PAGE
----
Documentary film is over 100 years old and includes subgenres such as ethnography, historical film, docu-drama, propaganda, and advocacy videos. With numerous film archives, film festivals, special DVD issues of journals, inexpensive video recording and editing equipment, Internet distribution, and the phenomenal growth of archival Internet sites such as YouTube and Vimeo, there are now hundreds of millions of documentary films and videos available to the interested researcher. The author argues that the macromarketing field has greatly underutilized this vast resource and suggests examples of sources and uses for such material. The author also suggests some aids for acquiring critical visual literacy skills to inform such analyses. Just as we rely on our libraries and online access for books and print journals, we can readily do the same with documentary films. Such analytical projects can be presented as either video documentaries themselves, as text-based articles and books, or as multimedia combinations. Film, video, Internet, and television images arguably do more to influence public perceptions of marketing, consumption, and life than any other medium. There is thus a great opportunity to understand society through this window on the world. (Abstract from : Belk, Russell. "Examining Markets, Marketing, Consumers, And Society Through Documentary Films." Journal Of Macromarketing 31.4 (2011): 403. Publisher Provided Full Text Searching File. Web. 16 July 2014.)
Donaldson, Rachel C. “Broadcasting Diversity: Alan Lomax and Multiculturalism.” Journal of Popular Culture 46, no. 1 (February 2013): 59.
The article presents an in-depth overview of the work of the U.S. folklorist and ethnomusicologist Alan Lomax in fostering multiculturalism and cultural pluralism through music appreciation during the mid-20th century. Focus is given to the vision and accomplishments of Lomax in the broadcasting of the CBS radio program "Folk Music of America," which exhibited folk music of several ethnic communities and highlighted their cultural contributions to American society and identity. The author concludes that Lomax's work during the 1930s and 1940s established the foundation for the larger multicultural agenda of the 1970s. (Abstract from Wiley Cox: DONALDSON, R. C. (2013). Broadcasting Diversity: Alan Lomax and Multiculturalism. Journal Of Popular Culture, 46(1), 59-78. doi:10.1111/jpcu.12016 )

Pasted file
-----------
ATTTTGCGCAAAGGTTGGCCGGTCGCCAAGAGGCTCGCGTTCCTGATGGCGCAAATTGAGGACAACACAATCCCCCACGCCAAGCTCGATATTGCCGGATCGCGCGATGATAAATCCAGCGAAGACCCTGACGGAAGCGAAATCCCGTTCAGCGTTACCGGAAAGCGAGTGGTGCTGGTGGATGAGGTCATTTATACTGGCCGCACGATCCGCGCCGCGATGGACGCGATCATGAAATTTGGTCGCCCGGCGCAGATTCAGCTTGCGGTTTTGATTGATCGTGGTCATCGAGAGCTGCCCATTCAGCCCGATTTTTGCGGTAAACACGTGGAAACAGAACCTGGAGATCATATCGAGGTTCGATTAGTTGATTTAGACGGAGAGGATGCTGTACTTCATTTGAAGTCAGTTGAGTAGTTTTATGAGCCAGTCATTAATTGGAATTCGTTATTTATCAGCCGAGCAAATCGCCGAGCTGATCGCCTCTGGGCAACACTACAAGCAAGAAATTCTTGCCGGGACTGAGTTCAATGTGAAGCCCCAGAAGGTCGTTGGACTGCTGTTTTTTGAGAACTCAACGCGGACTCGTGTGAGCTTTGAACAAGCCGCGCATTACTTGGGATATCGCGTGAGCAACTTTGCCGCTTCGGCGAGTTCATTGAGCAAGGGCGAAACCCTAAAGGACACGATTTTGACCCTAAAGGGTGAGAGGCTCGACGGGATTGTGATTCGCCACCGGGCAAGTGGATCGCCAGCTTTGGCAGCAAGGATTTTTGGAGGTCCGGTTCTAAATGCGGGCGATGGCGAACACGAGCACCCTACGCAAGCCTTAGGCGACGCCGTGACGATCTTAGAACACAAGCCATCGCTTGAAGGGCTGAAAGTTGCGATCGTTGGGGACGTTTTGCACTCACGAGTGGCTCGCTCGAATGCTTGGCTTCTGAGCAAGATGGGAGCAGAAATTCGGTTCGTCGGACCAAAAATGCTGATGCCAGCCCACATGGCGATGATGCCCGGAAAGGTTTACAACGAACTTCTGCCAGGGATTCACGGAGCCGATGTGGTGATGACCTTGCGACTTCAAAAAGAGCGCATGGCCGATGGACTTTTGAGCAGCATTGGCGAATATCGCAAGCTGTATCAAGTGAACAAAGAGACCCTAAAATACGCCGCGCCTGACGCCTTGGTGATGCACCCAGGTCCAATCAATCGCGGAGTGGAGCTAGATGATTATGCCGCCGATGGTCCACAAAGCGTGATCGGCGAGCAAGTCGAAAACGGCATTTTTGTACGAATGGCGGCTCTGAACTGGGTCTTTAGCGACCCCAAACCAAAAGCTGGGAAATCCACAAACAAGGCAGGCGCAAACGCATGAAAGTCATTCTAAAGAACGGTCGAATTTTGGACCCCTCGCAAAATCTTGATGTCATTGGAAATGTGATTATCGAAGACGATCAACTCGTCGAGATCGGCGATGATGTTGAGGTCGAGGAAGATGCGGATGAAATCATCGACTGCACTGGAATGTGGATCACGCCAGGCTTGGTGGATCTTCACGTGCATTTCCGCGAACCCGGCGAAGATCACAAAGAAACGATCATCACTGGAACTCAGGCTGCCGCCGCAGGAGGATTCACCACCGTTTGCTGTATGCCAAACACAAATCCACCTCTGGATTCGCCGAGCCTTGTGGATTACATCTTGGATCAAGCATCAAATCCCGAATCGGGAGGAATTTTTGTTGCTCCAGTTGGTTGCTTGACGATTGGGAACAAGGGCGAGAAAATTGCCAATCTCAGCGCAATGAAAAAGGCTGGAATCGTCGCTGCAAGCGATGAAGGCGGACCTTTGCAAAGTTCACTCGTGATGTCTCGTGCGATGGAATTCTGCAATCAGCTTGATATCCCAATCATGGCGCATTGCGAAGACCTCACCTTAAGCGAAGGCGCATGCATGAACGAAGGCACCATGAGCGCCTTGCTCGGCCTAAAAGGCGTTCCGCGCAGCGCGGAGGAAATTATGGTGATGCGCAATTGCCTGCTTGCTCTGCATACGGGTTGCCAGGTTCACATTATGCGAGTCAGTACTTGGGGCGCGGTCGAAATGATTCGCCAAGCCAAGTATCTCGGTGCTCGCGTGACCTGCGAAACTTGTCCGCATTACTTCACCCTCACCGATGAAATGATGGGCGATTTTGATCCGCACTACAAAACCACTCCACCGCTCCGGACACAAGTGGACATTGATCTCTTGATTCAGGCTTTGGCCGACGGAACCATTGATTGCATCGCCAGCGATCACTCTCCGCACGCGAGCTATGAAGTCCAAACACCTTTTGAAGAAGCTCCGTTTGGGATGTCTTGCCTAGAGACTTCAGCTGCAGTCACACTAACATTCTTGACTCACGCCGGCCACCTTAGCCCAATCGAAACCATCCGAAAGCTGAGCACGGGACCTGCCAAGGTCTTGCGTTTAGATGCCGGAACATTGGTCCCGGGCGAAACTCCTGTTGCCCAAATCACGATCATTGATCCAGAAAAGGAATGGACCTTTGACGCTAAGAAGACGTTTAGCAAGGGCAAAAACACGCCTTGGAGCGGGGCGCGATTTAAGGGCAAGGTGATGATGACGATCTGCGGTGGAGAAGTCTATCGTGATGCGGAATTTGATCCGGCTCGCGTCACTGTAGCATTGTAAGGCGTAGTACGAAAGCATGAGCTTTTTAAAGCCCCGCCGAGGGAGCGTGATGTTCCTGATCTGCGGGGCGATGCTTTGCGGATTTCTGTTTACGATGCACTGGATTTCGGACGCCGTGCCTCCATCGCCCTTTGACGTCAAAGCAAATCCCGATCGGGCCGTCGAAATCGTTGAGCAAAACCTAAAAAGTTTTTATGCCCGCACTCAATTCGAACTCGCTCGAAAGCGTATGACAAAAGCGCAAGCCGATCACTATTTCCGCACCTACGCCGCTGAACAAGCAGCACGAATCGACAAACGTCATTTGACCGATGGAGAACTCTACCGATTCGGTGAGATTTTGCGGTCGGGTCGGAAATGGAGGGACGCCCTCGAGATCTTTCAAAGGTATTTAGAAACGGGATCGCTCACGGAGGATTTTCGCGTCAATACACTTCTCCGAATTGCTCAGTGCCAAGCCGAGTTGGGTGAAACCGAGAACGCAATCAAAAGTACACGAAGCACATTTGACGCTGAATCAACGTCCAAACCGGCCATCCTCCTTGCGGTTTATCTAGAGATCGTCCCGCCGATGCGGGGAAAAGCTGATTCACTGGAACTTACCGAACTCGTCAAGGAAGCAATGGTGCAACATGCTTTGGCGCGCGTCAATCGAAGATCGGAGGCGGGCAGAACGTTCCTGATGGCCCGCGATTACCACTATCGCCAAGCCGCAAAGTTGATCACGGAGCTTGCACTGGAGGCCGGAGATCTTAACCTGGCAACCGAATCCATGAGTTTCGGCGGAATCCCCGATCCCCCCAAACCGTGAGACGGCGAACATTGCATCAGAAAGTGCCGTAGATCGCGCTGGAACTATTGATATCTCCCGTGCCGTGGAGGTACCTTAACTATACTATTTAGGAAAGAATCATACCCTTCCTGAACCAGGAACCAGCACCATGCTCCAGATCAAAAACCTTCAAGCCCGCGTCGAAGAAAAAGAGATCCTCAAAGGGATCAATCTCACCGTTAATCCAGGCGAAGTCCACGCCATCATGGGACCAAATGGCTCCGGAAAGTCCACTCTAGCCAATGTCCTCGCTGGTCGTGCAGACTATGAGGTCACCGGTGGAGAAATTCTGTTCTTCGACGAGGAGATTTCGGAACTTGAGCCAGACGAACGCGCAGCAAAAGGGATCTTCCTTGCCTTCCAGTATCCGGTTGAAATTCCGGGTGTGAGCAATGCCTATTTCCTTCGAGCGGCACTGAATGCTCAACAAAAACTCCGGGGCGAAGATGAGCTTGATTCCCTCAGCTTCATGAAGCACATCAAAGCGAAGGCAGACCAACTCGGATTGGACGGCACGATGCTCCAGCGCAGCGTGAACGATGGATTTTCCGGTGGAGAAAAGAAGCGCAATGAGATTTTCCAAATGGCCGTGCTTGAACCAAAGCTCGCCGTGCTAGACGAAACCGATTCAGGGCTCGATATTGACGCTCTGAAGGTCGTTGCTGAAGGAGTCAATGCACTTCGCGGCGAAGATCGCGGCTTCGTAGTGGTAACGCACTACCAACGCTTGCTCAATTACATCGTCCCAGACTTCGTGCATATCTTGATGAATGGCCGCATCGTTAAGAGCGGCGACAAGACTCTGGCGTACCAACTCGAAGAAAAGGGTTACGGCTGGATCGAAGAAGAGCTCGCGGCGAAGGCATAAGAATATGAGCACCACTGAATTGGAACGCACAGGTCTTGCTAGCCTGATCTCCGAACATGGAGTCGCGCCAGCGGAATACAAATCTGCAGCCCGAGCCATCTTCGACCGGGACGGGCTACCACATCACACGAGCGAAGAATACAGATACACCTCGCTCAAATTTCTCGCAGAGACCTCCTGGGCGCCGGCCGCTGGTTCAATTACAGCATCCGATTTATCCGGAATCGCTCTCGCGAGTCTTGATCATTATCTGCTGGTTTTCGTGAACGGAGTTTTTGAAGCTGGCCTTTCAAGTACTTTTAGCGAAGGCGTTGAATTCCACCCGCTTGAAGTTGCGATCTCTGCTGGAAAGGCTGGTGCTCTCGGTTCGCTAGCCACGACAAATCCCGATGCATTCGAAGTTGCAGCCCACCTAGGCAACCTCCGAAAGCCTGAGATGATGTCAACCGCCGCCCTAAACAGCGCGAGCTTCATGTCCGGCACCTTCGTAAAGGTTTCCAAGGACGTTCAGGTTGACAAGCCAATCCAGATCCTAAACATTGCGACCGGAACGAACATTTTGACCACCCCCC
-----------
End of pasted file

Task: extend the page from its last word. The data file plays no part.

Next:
Gartner, Scott S. “On Behalf of a Grateful Nation: Conventionalized Images of Loss and Individual Opinion Change in War.” International Studies Quarterly 55, no. 2 (June 2011): 545 .
Conventionalized images of wartime loss picture scripted, ceremonial events, such as flag-draped coffins off-loaded from planes or soldiers handing a triangular folded flag to grieving relatives saying, 'on behalf of a grateful nation.' In comparison, unconventionalized war photographs, such as battlefield pictures, present more chaotic, less standardized images. I develop a theory of wartime media that examines how qualities of both the signal (whether photographs deal with military loss or militarism, and whether images employ conventionalized or unconventionalized imagery) and the receiver (the partisanship of the individual) influence individual opinion. I anticipate that viewing conventionalized images of loss will affect the likelihood that individuals shift from supporting to opposing a conflict and that partisanship can mitigate this effect. Results from analyses of seven experimental studies with 1,769 subjects and varied research designs strongly support the theory, finding that qualities of the signal and individual (and their interaction) influence the likelihood of wartime opinion change. These findings help to explain previous weak results linking wartime photography and public opinion, improve our understanding of wartime public opinion dynamics, and speak directly to current policy debates. (Abstract from: Gartner, Scott S. "On Behalf Of A Grateful Nation: Conventionalized Images Of Loss And Individual Opinion Change In War." International Studies Quarterly 55.2 (2011): 545-561. Academic Search Complete. Web. 22 July 2014.)